A note from the founder
The Writers Happiness Movement grew out of my absolute conviction that it’s possible to build a world (and a life!) that places kindness, true joy, people, and the creative arts above money. This has led me through a large number of careers: writer, marine biologist, yoga teacher, and freelance book editor, to name a few. In 2015, I started leading
Most writers come to these retreats with a game plan: what they want to write, revise, accomplish. In the opening circle for those retreats, I always suggest that instead of making this yet another place where we beat ourselves up for not writing, that everyone there simply pay attention to what it is they actually need. Maybe it’s sleep, maybe it’s time to walk in nature, maybe it’s sitting and reading a book.
And at every retreat, I watch as an amazing thing happens: people relax and come home to themselves. By the time we get to the last day’s closing circle, almost every writer reports that they took that advice to heart. They slept in, went for long walks, or talked with other writers…and that even with (or, perhaps, because of) taking that time, they still ended up meeting or surpassing their original writing goals. Even more wonderful is that they were heading back into their lives feeling as though they had actually been on retreat: refreshed and ready to return home.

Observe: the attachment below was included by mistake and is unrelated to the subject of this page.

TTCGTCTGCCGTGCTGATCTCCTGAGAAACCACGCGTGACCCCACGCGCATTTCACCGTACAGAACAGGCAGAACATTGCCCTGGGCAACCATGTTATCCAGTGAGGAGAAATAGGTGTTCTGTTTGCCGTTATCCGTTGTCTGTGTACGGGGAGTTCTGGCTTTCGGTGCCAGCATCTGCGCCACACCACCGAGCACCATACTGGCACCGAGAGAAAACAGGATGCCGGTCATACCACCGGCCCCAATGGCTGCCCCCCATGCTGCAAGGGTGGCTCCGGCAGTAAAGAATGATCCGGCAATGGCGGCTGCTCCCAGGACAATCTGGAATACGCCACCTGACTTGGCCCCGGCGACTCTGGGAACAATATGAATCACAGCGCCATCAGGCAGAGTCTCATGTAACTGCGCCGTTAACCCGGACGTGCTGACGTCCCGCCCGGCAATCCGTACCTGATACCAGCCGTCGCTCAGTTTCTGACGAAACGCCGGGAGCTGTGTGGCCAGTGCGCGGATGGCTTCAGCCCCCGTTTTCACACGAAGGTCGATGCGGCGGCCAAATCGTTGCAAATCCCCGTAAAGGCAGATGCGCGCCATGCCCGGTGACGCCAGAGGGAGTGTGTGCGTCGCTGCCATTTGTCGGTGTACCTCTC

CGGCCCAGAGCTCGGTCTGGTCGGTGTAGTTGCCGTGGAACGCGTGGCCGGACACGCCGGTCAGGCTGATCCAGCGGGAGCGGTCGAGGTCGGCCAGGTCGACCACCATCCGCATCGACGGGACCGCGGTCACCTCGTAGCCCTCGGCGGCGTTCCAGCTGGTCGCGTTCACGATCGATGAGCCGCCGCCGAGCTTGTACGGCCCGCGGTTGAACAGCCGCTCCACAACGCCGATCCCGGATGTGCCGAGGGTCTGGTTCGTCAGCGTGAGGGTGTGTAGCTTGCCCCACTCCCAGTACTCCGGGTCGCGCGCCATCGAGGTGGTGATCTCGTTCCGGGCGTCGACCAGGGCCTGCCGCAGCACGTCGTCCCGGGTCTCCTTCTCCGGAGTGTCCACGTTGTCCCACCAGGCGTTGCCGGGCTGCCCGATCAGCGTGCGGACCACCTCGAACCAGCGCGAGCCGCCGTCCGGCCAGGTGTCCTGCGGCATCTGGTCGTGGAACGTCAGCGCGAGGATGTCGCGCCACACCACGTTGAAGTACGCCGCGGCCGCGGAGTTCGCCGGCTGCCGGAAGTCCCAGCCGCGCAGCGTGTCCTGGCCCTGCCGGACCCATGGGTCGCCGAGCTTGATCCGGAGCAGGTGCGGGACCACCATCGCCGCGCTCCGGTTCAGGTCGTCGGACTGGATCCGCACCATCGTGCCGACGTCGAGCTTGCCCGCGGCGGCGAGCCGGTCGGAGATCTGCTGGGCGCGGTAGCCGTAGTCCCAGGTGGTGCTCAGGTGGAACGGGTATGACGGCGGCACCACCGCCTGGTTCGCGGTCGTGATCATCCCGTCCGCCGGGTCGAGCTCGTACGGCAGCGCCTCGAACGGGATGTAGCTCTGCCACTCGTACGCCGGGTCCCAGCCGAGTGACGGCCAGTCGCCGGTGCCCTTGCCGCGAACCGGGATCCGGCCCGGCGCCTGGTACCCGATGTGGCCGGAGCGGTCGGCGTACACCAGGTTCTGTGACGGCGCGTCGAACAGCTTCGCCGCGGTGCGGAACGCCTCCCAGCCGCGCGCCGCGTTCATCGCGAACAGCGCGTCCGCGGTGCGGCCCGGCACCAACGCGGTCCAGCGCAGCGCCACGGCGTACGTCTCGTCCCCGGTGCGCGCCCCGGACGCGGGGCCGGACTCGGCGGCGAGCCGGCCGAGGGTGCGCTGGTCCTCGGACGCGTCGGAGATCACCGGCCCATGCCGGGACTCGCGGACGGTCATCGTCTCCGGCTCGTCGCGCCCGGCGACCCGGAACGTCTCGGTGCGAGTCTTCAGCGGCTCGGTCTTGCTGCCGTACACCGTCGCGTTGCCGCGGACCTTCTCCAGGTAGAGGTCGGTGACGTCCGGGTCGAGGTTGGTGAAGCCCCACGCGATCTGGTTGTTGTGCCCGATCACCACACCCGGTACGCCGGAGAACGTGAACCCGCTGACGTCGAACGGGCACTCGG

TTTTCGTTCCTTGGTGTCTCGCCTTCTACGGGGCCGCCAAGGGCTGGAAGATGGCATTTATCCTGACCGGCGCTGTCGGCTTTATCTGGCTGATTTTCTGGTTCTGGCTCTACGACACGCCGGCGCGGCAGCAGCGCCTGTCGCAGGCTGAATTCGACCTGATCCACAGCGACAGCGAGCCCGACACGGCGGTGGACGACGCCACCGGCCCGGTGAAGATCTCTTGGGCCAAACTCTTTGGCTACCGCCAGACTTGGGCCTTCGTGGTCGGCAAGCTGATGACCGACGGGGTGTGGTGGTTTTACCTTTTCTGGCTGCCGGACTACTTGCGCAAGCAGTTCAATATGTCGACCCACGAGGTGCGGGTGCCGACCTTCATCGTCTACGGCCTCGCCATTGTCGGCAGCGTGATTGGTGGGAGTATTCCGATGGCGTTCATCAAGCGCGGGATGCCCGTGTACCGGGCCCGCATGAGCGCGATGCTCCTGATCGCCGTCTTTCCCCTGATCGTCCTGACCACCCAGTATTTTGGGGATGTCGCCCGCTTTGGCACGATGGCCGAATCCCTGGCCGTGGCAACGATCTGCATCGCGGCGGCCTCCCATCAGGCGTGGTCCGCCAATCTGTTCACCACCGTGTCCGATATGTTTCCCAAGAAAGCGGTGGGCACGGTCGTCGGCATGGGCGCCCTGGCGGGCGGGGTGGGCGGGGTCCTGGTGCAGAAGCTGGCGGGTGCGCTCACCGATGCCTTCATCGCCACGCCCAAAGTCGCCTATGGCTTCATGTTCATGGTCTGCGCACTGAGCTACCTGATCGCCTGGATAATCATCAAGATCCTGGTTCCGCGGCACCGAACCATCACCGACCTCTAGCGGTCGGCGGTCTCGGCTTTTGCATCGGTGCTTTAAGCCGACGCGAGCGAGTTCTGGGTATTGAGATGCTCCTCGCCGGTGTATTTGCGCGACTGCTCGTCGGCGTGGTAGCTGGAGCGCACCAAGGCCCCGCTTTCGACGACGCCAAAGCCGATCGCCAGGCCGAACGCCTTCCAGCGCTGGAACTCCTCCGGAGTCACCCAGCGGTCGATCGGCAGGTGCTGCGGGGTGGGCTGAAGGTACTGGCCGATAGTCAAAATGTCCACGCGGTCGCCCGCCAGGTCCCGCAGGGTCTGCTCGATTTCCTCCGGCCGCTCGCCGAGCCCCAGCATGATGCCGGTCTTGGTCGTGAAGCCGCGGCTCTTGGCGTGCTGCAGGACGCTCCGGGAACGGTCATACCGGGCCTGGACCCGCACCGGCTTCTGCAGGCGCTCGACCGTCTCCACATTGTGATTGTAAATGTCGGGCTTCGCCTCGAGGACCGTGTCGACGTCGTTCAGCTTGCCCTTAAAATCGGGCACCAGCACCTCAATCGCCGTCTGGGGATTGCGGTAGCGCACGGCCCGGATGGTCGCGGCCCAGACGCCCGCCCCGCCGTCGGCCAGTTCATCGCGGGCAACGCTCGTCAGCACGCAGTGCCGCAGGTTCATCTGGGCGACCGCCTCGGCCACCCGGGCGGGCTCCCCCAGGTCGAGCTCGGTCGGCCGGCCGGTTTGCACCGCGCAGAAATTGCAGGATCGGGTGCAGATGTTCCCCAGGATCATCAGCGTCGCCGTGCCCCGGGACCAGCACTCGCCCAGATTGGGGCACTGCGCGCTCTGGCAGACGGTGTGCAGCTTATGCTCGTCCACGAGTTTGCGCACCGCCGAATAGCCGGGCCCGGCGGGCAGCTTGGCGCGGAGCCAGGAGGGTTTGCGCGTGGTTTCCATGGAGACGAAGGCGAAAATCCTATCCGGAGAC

The more I watched this happen, the more I wanted to make this experience available to any writer who wanted it. It took a while to figure out how. But this is what the Writers Happiness Movement is built for: creating and holding sanctuary—both external and internal, both literal and figurative—for writers of all kinds. It’s a sancuary that I hope helps all of us move into the world remembering who we are, able to show up as our truest selves and write what it is we want to write. That is what every happiness tools for writer is meant to do; it’s what the financial structure is meant to hold; and it’s the heart of the Writers Happiness Movement.
While I have a wide and varied background of study and career, let me be clear that I am not a happiness “expert.” I am human. I cry, rage, mourn, feel inferior, get frustrated, and have days that just don’t feel good. What I am is someone who cares intensely about a life well lived, whatever that means for each of us. True happiness, to me, isn’t something to pursue or “get.” Rather, it’s a place we can all step into and help each other maintain, all while being ourselves.
Like everything in life, the Writers Happiness Movement is really a grand experiment. Let’s see what we can build, shall we?
Founder of the Writers Happiness Movement